06 | Water issues

Flooding in urban and rural areas is a major challenge, not least because of increasing climate extremes. What is the current state of affairs? What can we expect to see as a result of climate change? And how are policy-makers responding to this? Karin Snel (Utrecht University) and Jaap Klein discuss these and other questions using a case study to illustrate connections with other topics.

07 | Heat & the water system

As a result of climate change and urbanisation, the Physiological Equivalent Temperature (PET) can soar on a hot summer's day. This can cause health problems. To visualise heat stress, Witteveen+Bos and Wageningen University have created a heat map to indicate the perceived temperature. This makes it possible to determine where cooling measures are needed and to calculate their effect. Anna Goede talks more about this in this webinar.

08 | Water quality

The wonderful world of water quality – a world that is vital to us and to life on earth (biodiversity, drinking water, water for food supply, industry, recreation, etc.). But also a world that is under severe pressure due to the way we organise and use land. Jelle Roorda (Roorda Advies), Marloes van der Kamp (Witteveen+Bos) and Maarten Veldhuis (Vallei en Veluwe water authority) delve into this world and explain that a large-scale, integrated approach is needed that goes beyond current policies; an approach in which structural choices are made about the way we organise and use our land, and about how we can restore the sponge effect, reduce surface and subsurface runoff and the discharge of emissions and harmful substances, and make room for nature, both on land and underwater. According to the speakers, water quality can serve as a mirror for a successful water transition. After all, if we get the water quality right, issues related to other major challenges such as nitrogen, drought, fresh water supply and soil degradation will also have been addressed.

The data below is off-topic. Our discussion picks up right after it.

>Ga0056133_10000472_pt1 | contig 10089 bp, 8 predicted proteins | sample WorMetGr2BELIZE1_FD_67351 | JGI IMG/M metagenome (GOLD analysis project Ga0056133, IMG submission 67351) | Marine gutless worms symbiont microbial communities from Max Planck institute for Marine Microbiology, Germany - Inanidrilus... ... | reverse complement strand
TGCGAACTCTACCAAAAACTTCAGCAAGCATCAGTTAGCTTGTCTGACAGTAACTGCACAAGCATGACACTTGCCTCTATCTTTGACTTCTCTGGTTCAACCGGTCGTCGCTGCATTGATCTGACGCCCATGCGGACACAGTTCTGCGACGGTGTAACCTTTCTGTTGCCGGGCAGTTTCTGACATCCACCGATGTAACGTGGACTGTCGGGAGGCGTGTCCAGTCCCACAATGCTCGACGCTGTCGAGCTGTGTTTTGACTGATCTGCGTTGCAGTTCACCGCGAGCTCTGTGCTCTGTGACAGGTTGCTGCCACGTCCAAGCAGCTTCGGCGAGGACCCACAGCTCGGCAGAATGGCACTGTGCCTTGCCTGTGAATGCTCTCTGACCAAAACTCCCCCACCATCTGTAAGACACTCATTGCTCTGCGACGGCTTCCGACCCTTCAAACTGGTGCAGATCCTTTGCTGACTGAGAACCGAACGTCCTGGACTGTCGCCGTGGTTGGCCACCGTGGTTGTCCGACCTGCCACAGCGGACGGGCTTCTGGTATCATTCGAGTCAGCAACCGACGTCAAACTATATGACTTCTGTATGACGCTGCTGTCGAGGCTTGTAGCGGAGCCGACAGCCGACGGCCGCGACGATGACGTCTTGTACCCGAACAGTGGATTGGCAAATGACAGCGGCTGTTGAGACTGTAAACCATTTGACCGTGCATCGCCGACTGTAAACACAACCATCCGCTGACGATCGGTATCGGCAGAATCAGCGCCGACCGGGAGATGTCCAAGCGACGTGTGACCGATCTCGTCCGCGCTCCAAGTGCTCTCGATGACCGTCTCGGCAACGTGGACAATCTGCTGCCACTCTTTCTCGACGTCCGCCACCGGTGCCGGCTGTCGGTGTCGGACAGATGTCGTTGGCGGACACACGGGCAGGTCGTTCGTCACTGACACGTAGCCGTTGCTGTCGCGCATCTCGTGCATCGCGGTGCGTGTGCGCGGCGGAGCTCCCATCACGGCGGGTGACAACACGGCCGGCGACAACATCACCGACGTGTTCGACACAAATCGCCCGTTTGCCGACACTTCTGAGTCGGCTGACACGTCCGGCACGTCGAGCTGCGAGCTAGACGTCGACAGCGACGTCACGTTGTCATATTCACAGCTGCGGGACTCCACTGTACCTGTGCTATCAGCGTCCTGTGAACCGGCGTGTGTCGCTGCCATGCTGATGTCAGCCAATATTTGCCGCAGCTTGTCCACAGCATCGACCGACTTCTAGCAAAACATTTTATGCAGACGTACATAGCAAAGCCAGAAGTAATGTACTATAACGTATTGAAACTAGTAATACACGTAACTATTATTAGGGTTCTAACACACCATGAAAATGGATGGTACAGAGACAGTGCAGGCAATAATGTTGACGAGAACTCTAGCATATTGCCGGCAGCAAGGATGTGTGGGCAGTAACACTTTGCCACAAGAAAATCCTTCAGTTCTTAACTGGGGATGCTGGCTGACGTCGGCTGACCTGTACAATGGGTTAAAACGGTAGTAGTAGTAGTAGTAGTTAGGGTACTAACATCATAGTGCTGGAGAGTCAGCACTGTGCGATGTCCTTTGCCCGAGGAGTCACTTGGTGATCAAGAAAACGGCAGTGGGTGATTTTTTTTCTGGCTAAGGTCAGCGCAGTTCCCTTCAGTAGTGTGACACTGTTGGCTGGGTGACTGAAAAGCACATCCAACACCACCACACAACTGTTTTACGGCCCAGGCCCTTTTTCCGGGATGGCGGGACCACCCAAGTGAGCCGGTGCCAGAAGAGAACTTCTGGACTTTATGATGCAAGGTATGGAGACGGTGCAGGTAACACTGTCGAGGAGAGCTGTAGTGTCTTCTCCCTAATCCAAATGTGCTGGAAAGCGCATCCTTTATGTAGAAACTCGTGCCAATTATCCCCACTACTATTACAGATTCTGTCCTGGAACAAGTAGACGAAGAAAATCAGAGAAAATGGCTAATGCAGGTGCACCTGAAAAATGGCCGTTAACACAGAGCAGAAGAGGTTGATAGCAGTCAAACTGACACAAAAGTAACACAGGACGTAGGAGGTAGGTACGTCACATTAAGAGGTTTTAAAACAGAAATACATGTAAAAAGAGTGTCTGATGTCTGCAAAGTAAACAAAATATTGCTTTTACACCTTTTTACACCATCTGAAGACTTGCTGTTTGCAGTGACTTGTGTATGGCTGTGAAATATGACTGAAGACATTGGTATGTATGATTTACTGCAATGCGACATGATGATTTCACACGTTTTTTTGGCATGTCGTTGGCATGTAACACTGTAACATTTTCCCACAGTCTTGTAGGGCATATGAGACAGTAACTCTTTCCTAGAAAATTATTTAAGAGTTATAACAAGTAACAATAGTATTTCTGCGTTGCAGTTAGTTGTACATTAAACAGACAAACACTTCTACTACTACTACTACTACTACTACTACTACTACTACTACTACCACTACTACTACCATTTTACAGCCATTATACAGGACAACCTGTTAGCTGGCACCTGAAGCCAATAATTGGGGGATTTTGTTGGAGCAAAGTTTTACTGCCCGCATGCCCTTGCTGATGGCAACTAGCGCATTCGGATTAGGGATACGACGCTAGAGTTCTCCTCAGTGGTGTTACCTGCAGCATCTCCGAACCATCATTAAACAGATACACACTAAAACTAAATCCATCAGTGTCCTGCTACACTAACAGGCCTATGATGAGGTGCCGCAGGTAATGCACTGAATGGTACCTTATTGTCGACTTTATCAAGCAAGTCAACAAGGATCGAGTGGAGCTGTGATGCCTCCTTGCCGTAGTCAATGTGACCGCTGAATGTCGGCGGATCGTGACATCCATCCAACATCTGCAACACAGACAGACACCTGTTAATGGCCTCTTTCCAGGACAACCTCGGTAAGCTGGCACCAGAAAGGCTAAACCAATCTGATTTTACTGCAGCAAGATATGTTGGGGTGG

09 | Circularity

To prevent drought and salinisation, effluent from wastewater treatment plants could be used as a source of fresh water in many places. WWTPs are also increasingly being equipped with systems to remove a wide range of nutrients, pharmaceutical residues and other micro-contaminants from effluent. The resulting effluent is of much higher quality than before – and that is opening up opportunities. In this webinar, Arjen van Nieuwenhuijzen discusses the value of closing the loop in robust water systems. Together with Ferdinand Kiestra (Aa en Maas water authority), he outlines opportunities for and challenges to water circularity and discusses the value and feasibility of closing the water chain.

10 | Integrated local area process

In this interactive concluding webinar, led by Jacqueline Bulsink, we look back at the systems discussed (water, nature, rural and urban, soil). Rather than focusing on the content, we explore the process in the area where these systems are at play. The main question here is: how can we ensure that we provide effective advice on robust water systems, and what resources do we need to do this? This process analysis highlights the importance of an integrated approach: involving the right social actors (i.e., governments, water authorities) at the right time in the process.